What was the Civil War really about?

Despite the title of this article–which could theoretically be the title of an exhaustive, 1,000-page historical treatise examining in great detail the coming of the American Civil War–this post is going to be fairly short. The Civil War was about slavery. That this is true should be abundantly obvious to anyone who’s done even a bit of perfunctory reading about U.S. history, but sadly, this basic truth seems to be lost on some people.

I was motivated to write this article when I saw a comment on Brooks Simpson’s terrific Crossroads blog, which frequently addresses the distortion of Civil War-era history to advance modern ideological agendas. The comment to an article posted today read, “The war was not over slavery…The war was over taxes that had over burdened the South, while the North paid very little.” Normally I wouldn’t pay an uninformed comment like this much attention, but unfortunately the idea that the Civil War was about something other than slavery is disturbingly common in revisionist circles.

The Civil War was about slavery. The Southern states that attempted to secede from the Union, beginning with South Carolina in December 1860, did so because they feared Lincoln’s interference with the institution of slavery. This is just historical fact.

Just to be certain I’m right, this morning I spent a few moments browsing the text of some of the secession ordinances. While I didn’t find all 11 (I think there were 11?) I found a number of representative examples, and you can see them too: South Carolina’s, Mississippi’s, Georgia’s, and Texas’s. It is interesting that in these four secession ordinances, the word “tax” is mentioned only once–in South Carolina’s, and only then to refer to the three-fifths clause of the U.S. Constitution. Nowhere in any of these four ordinances is there a single grievance regarding taxation.

Slavery, however, is mentioned all the time. South Carolina’s ordinance, the flagship and blueprint for all the Confederate state’s secession manifestos, makes clear:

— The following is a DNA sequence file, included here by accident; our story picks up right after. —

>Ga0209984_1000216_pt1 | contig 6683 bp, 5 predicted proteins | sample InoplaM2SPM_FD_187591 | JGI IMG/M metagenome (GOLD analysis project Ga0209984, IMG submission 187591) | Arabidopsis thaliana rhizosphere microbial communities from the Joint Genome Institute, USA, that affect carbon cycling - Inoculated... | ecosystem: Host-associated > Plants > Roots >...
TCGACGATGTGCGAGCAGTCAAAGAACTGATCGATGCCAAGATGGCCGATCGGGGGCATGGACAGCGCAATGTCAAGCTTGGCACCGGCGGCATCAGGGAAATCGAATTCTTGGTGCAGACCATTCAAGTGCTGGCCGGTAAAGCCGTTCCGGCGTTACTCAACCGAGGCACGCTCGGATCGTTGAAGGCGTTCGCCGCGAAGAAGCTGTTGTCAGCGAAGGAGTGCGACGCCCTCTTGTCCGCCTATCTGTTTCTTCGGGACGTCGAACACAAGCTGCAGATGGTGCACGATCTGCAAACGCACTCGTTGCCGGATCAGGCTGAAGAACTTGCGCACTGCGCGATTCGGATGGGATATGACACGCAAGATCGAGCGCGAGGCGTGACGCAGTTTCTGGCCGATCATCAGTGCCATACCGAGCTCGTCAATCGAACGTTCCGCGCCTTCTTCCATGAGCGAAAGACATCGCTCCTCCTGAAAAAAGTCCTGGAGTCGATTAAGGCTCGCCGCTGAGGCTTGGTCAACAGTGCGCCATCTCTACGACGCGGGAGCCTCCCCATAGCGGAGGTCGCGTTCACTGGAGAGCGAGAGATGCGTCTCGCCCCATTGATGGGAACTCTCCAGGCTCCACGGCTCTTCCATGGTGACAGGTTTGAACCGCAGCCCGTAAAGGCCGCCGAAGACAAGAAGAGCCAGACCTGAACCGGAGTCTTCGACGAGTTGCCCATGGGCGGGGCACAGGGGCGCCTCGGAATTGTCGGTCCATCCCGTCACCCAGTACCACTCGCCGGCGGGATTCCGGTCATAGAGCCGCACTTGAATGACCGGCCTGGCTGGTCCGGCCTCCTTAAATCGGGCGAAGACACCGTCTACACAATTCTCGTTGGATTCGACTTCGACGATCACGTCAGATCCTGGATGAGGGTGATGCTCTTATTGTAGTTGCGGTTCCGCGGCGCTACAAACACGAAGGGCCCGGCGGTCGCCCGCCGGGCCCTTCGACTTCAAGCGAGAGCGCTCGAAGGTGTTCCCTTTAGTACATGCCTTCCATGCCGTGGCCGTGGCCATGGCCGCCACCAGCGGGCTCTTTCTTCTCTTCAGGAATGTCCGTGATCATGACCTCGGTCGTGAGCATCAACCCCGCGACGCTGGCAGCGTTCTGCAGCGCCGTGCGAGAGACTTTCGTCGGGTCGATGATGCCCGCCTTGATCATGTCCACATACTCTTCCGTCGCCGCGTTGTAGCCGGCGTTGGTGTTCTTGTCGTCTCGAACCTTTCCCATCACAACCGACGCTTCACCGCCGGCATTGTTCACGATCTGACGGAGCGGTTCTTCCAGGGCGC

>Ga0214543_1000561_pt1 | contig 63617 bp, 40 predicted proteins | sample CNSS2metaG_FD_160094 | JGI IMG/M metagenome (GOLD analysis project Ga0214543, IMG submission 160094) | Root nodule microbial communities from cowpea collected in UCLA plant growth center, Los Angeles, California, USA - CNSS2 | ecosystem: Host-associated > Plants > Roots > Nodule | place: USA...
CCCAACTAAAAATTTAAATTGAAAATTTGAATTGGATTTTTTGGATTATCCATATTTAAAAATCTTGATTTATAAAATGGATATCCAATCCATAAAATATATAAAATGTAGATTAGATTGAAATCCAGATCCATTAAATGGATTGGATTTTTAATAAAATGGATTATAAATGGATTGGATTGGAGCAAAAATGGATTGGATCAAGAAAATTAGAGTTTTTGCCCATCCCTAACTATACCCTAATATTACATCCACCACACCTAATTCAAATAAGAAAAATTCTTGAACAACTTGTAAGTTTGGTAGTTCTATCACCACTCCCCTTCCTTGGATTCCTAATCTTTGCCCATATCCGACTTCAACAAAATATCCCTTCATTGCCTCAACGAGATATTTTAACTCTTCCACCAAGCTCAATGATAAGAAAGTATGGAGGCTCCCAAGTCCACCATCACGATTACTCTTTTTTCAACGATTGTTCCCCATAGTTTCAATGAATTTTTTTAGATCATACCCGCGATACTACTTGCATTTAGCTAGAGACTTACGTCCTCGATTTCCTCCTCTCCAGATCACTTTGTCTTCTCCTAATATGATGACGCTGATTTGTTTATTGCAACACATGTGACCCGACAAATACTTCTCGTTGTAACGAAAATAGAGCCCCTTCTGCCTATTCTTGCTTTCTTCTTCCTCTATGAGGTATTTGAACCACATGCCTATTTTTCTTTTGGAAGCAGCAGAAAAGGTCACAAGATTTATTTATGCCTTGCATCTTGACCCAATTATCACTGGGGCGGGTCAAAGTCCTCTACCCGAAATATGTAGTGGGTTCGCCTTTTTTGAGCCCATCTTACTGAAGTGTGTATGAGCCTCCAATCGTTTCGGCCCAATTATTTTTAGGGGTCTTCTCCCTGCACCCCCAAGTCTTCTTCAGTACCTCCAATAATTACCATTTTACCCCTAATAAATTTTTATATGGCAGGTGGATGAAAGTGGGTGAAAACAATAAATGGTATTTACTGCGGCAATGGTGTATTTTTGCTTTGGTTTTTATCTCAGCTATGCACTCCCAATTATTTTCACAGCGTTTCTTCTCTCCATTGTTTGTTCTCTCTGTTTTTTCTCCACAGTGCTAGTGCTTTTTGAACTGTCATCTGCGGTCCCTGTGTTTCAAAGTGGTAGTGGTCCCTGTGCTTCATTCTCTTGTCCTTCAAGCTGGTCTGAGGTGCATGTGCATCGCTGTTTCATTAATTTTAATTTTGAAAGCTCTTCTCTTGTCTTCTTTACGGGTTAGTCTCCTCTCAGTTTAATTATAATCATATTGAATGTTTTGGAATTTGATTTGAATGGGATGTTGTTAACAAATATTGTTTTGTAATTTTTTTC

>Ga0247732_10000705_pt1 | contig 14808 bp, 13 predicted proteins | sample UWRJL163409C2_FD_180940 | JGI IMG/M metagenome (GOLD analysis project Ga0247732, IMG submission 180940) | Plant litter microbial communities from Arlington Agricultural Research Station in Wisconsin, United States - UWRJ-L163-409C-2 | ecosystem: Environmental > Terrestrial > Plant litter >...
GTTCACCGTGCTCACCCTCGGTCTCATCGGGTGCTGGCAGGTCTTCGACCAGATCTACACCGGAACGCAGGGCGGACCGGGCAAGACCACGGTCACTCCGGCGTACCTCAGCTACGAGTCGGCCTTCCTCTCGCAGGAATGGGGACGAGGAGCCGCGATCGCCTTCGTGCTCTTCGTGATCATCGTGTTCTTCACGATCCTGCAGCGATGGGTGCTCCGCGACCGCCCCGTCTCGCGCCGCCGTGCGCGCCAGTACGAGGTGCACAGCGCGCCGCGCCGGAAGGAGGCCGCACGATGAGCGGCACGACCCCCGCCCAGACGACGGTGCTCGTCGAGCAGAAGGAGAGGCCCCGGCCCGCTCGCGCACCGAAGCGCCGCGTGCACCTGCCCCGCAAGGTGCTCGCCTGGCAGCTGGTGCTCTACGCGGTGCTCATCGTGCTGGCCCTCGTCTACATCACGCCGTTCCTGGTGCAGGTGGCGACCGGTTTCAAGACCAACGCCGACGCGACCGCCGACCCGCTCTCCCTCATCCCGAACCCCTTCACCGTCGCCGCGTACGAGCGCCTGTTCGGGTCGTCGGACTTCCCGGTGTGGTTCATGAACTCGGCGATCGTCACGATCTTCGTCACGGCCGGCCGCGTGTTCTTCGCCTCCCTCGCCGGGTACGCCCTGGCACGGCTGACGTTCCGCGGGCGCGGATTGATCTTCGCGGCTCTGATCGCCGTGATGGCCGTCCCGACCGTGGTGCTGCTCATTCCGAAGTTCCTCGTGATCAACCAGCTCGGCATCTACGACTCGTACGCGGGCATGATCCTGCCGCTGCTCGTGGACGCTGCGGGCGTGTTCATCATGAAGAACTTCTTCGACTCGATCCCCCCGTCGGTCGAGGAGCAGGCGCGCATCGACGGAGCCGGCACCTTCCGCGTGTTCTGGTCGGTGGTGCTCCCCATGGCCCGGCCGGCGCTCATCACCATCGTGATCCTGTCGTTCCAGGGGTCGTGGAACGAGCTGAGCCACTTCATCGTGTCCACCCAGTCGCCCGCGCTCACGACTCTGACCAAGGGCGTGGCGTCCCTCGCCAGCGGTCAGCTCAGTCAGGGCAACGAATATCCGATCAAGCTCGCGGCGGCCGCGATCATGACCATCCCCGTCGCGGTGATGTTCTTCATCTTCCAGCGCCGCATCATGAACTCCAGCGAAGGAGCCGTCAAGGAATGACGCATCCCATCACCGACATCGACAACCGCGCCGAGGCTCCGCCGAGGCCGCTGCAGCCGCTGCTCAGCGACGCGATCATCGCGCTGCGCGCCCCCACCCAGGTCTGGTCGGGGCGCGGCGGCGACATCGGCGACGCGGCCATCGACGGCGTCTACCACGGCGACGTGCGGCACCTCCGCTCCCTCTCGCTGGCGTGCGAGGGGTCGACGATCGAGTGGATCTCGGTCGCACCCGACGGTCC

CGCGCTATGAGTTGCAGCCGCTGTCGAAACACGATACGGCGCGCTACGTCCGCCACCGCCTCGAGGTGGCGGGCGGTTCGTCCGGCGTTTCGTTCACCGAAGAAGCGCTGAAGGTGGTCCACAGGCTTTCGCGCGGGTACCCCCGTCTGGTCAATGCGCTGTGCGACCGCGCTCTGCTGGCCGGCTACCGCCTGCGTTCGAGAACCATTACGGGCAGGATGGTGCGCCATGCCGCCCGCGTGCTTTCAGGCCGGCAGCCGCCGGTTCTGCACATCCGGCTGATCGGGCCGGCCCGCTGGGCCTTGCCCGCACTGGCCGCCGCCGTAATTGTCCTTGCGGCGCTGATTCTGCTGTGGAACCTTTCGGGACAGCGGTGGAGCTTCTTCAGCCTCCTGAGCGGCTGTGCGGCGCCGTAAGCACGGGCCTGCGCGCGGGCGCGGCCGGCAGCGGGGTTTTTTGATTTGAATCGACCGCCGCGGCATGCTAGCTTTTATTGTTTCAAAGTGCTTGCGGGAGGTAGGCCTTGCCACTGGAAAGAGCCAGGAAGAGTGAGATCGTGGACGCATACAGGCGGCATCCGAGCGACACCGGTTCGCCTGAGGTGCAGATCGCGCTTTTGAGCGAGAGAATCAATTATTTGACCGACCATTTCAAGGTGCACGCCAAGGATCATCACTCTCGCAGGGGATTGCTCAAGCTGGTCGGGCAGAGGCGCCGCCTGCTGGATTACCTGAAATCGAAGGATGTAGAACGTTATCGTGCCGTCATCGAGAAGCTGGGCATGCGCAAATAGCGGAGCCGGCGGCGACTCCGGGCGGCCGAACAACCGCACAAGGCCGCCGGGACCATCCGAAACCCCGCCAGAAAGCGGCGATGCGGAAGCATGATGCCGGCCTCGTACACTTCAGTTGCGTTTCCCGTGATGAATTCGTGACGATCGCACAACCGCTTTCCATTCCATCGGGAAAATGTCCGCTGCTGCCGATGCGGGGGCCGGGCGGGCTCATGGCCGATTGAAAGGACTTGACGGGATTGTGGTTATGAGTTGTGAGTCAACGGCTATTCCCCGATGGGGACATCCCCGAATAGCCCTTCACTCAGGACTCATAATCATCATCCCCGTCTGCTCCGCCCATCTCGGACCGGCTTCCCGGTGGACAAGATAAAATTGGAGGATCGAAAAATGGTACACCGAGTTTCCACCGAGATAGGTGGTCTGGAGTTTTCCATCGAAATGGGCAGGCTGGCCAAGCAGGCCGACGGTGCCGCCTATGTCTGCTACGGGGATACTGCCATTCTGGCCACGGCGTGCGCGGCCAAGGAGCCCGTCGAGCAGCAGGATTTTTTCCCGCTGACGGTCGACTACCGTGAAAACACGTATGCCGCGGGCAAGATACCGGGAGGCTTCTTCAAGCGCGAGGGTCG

“We affirm that these ends for which this Government was instituted have been defeated, and the Government itself has been made destructive of them by the action of the non-slaveholding States. Those States have assume the right of deciding upon the propriety of our domestic institutions; and have denied the rights of property established in fifteen of the States and recognized by the Constitution; they have denounced as sinful the institution of slavery; they have permitted open establishment among them of societies, whose avowed object is to disturb the peace and to eloign the property of the citizens of other States. They have encouraged and assisted thousands of our slaves to leave their homes; and those who remain, have been incited by emissaries, books and pictures to servile insurrection.”

This sure sounds like it’s about slavery, doesn’t it?

I don’t understand how people can get history so wrong. Well, actually that’s not true; I do understand, but I still can’t believe it. What happened, happened. You can’t change it. The Civil War was about slavery. Period. You may put your pencils down, class.



  1. You found the Declarations of Causes. Four states published Declarations of Causes detailing why they were attempting to secede. One state, Florida, had an unpublished declaration you can see here: http://www.civilwarcauses.org/florida-dec.htm

    You can find the secession ordinances here:

    The ordinances primarily simply declare that the bond between the state and the Union is severed, with one exception, Alabama, which said why they were taking the action. You can view it here: http://www.civilwarcauses.org/ordnces.htm#Alabama

    The states sent out commissioners to other states as official representatives to persuade those other states to join the secession movement. You can view many of the letters and speeches of these secession commissioners here:

    What we find from all of these is that of the 7 cotton states that were the first to secede, all 7 had official statements in one form or another in which they said the reason they were seceding was to protect the institution of slavery.

  2. The answer you get as a child is that the South seceded for slavery…then, as an adult, with a bit more depth of analysis, you come to realize there were many reasons. Then Sean tells you, “Nope, it’s slavery, dummy!”

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